Yemen: Dealing with COVID-19

Dealing with Covid-19 Yemen - Action Against Hunger

A young girl collects water at an Action Against Hunger water point.

Years of conflict and fighting make countries like Yemen more vulnerable to diseases like COVID-19.

Communities who have already had to leave everything behind to keep their families safe are now facing a new, silent threat. For Yemen, coping with COVID-19 with a crumbling health system will be difficult, with the country facing an extremely high mortality rate of 20%. For comparison, the mortality rate in Canada is 7%.1 We spoke to Dr. Samar Kanzel, Action Against Hunger’s Deputy Program Manager in Yemen, about how Action Against Hunger is responding to the threat of coronavirus in Yemen.


The new pandemic is now affecting all aspects of life in Yemen. Yemenis are already suffering from malnutrition, many people are underweight, and respiratory tract infections, malaria and dengue fever are common.

“We have a weakened immune system,” explains Dr Samar. “The COVID-19 outbreak in the country layers a new emergency on top of an emergency; it puts us at higher risk of illness and lowers the body’s ability to fight diseases.”

People infected with COVID-19, are unable to gain essential access to treatment due to a lack of hospital beds in the country. Most people could treat symptoms at home but cannot afford to.

“Many people are not getting treatment simply because they don’t have the financial means, not because they are not familiar with the process or treatment protocol,” says Dr Samar.

The financial barriers and lack of access to healthcare is making an already critical situation worse.


The pandemic has also caused concerns around a worsening food crisis in Yemen. With many people losing their jobs, families are struggling with no income.

“Daily-wage workers suddenly became jobless with no income,” explains Dr. Samar. “They are struggling to make ends meet.”

The cost of living in Yemen has significantly increased because of the ongoing war. Communities are dealing with inflation, the depreciation of their currency (the Yemeni riyal), and the increased price of goods.

“We already had a crisis here well before coronavirus, so you can imagine what the situation is like now,” says Dr Samar. “The already dire situation is likely to deteriorate considerably,” he continues.


In Yemen, it is believed many people became infected and died from the virus before any official announcement from the Ministry of Health.

“We could not expect citizens to be aware or even believe that coronavirus was real,” says Dr. Samar. “Even though doctors issued warnings, people just ignored them until the Ministry officially reported the first COVID-19 victim,” he continued.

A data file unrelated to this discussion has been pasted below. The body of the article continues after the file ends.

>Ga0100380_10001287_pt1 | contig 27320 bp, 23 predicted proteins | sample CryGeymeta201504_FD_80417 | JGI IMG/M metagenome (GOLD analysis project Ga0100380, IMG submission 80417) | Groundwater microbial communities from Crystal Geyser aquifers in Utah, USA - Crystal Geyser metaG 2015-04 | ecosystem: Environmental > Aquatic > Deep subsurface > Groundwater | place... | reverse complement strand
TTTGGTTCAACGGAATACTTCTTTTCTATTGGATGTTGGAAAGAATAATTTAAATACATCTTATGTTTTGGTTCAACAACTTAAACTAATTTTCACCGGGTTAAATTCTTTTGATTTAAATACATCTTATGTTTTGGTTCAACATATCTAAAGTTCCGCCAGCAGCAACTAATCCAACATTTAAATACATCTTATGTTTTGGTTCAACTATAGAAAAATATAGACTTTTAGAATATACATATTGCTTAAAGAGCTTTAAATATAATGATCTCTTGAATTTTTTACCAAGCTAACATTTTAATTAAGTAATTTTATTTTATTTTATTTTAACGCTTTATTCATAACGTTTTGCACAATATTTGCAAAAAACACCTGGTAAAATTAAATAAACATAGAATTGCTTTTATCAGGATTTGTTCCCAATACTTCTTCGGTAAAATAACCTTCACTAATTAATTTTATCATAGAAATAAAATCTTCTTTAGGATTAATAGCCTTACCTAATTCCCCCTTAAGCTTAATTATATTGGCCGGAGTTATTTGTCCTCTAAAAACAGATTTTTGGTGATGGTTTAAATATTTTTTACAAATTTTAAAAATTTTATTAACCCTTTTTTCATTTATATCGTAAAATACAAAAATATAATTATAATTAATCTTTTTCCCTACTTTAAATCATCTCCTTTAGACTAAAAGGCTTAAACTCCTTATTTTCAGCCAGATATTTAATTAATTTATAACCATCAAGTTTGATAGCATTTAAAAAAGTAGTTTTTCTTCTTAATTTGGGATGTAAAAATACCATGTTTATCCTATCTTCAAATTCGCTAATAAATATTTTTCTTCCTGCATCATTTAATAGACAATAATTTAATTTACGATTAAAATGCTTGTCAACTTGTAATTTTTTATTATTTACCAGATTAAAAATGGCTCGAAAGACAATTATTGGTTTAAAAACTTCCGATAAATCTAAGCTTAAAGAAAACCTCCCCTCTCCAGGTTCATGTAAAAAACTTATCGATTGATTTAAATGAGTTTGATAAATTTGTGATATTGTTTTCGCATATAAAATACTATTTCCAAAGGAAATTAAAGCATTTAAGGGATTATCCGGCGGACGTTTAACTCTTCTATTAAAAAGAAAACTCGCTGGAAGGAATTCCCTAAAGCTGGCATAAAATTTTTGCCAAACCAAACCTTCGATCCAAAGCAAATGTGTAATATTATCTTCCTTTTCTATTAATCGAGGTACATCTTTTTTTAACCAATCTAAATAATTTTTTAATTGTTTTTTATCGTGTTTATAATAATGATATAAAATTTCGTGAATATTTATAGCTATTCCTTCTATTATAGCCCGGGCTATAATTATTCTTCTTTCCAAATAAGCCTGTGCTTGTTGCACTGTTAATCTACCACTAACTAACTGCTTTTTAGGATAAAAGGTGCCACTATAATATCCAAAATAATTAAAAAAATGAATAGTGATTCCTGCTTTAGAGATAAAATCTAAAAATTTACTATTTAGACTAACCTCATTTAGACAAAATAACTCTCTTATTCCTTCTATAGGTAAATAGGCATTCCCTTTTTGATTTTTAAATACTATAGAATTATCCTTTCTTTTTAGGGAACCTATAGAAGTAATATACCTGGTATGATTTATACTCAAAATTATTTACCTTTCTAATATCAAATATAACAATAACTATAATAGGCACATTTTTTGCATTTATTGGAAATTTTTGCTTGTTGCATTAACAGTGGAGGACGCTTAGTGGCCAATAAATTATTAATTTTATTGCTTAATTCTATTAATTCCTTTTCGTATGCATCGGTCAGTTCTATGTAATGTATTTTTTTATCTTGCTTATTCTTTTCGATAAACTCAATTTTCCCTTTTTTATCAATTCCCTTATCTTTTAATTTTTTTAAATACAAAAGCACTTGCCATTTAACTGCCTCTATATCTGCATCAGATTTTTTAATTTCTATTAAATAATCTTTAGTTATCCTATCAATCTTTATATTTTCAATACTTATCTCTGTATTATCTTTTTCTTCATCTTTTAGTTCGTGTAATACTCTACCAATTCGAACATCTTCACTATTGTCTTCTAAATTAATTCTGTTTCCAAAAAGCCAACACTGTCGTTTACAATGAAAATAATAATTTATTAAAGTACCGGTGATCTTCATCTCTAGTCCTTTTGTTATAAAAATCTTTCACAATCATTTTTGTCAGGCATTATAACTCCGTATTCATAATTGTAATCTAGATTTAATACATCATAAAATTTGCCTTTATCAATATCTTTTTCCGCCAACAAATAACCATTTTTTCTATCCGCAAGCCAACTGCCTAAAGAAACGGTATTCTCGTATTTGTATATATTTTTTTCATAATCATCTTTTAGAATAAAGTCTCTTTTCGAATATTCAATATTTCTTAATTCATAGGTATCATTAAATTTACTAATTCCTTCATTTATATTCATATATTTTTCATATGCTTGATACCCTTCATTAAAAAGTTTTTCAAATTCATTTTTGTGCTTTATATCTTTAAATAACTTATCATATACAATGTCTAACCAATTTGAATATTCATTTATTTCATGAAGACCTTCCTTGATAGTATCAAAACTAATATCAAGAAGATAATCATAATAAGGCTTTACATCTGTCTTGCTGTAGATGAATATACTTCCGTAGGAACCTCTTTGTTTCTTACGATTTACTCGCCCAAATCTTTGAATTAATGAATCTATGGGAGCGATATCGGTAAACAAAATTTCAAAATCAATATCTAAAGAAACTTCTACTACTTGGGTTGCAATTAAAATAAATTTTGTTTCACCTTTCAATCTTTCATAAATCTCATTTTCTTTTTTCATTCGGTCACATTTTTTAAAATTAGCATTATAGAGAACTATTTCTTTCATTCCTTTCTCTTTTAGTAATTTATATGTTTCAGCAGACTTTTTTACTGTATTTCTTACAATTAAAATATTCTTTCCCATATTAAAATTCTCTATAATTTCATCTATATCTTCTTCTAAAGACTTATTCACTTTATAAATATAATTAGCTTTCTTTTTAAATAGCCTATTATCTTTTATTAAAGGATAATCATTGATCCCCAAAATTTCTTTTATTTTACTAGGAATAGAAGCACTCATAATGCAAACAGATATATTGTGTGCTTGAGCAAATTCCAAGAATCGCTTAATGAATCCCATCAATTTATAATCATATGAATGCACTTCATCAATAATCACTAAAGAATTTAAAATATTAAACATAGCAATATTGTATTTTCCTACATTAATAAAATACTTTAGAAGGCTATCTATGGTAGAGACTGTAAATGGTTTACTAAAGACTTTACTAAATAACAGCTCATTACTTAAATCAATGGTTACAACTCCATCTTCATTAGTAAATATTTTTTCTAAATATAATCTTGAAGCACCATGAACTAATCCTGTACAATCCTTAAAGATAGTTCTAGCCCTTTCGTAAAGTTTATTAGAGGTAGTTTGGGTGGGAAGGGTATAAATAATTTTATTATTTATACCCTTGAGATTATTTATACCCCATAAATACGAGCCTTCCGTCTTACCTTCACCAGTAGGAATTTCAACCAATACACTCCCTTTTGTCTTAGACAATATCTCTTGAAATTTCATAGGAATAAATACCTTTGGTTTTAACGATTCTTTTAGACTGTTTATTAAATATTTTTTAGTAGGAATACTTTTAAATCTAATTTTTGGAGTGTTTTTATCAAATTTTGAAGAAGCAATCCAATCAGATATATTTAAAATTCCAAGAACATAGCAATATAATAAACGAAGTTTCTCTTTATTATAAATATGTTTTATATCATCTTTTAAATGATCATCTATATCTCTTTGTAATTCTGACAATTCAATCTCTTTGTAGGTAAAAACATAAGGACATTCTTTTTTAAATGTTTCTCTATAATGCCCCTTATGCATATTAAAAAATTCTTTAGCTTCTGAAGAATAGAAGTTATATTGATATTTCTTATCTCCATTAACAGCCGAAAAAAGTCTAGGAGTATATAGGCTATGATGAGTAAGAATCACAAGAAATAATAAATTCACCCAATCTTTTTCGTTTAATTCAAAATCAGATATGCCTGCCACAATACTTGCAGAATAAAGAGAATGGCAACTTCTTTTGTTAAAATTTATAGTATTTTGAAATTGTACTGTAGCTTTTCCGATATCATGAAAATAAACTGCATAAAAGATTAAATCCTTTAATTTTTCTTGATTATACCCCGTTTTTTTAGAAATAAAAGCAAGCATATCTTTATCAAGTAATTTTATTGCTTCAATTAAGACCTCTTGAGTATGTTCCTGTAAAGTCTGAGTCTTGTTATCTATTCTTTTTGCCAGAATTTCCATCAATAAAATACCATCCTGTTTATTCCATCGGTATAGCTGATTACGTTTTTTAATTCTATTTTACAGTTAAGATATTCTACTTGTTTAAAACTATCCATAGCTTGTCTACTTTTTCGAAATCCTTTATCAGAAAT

With air, land and sea travel completely suspended in the country, Yemenis felt that an outbreak in the country was unlikely. However, as more cases were being recorded, people started to realize that Yemen had open land borders with neighbouring countries. Trucks were given access, and drivers infected with the virus could have helped spread the virus.


Yemen COVID-19 Crisis - Action Against Hunger
Part of our emergency response in Yemen involves emergency cash transfers. Here people wait six feet apart for their transfers.

Despite restrictions of movement in the North and South of the country, our Action Against Hunger teams continue to provide life-saving aid in the country, treating children with malnutrition. We have also provided our teams on the ground with the specific information they need on protection against the virus.

“We’ve launched awareness-raising campaigns and trained all healthcare workers along with our Action Against Hunger staff,” explains Dr. Samar.

By training healthcare workers and our teams, we hope the message will spread through their families, and to relatives and neighbours.

Our staff are also spreading the message by travelling to communities, using visual guides, and implementing door-to-door awareness raising campaigns.

“Our volunteers visit rural homes and go to remote areas to meet different households,” explains Dr. Samar. “They make sure these meetings are held outside in open spaces where they talk about the coronavirus and how to stay safe,” he continues.

As well as awareness raising campaigns, we have also taken steps to reduce coronavirus by installing handwashing stations and improving the water supply in the country.

Yemen’s already devastated health system is now under enormous strain because of this new pandemic.

“As humanitarian workers, we want to help, but our hands are tied,” says Dr Samar.



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